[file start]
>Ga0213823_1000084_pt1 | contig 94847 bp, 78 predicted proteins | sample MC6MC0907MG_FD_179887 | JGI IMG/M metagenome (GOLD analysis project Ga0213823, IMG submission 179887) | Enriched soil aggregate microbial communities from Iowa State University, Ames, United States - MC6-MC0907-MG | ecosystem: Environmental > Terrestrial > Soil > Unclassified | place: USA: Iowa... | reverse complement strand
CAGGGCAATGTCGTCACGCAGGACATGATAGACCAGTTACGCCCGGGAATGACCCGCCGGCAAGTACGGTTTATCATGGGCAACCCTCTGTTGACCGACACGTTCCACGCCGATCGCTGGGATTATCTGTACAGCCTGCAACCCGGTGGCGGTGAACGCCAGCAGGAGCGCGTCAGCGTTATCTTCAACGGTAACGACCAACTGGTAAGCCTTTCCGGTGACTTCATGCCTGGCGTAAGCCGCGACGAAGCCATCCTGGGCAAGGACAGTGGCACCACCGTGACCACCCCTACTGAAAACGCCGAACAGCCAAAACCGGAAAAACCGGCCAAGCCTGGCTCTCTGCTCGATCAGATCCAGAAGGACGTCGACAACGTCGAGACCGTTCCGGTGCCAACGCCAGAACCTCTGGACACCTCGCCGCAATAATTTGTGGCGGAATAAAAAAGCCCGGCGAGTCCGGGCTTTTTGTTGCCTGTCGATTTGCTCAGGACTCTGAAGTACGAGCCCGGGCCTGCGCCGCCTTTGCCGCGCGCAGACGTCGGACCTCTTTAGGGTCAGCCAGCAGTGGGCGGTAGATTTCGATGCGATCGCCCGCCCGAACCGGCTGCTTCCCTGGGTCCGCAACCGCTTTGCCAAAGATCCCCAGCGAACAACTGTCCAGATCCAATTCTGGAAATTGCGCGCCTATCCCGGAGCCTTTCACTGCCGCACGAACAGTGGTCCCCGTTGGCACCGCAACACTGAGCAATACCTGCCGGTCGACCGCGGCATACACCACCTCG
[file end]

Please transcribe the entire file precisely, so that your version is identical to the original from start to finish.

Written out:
>Ga0213823_1000084_pt1 | contig 94847 bp, 78 predicted proteins | sample MC6MC0907MG_FD_179887 | JGI IMG/M metagenome (GOLD analysis project Ga0213823, IMG submission 179887) | Enriched soil aggregate microbial communities from Iowa State University, Ames, United States - MC6-MC0907-MG | ecosystem: Environmental > Terrestrial > Soil > Unclassified | place: USA: Iowa... | reverse complement strand
CAGGGCAATGTCGTCACGCAGGACATGATAGACCAGTTACGCCCGGGAATGACCCGCCGGCAAGTACGGTTTATCATGGGCAACCCTCTGTTGACCGACACGTTCCACGCCGATCGCTGGGATTATCTGTACAGCCTGCAACCCGGTGGCGGTGAACGCCAGCAGGAGCGCGTCAGCGTTATCTTCAACGGTAACGACCAACTGGTAAGCCTTTCCGGTGACTTCATGCCTGGCGTAAGCCGCGACGAAGCCATCCTGGGCAAGGACAGTGGCACCACCGTGACCACCCCTACTGAAAACGCCGAACAGCCAAAACCGGAAAAACCGGCCAAGCCTGGCTCTCTGCTCGATCAGATCCAGAAGGACGTCGACAACGTCGAGACCGTTCCGGTGCCAACGCCAGAACCTCTGGACACCTCGCCGCAATAATTTGTGGCGGAATAAAAAAGCCCGGCGAGTCCGGGCTTTTTGTTGCCTGTCGATTTGCTCAGGACTCTGAAGTACGAGCCCGGGCCTGCGCCGCCTTTGCCGCGCGCAGACGTCGGACCTCTTTAGGGTCAGCCAGCAGTGGGCGGTAGATTTCGATGCGATCGCCCGCCCGAACCGGCTGCTTCCCTGGGTCCGCAACCGCTTTGCCAAAGATCCCCAGCGAACAACTGTCCAGATCCAATTCTGGAAATTGCGCGCCTATCCCGGAGCCTTTCACTGCCGCACGAACAGTGGTCCCCGTTGGCACCGCAACACTGAGCAATACCTGCCGGTCGACCGCGGCATACACCACCTCG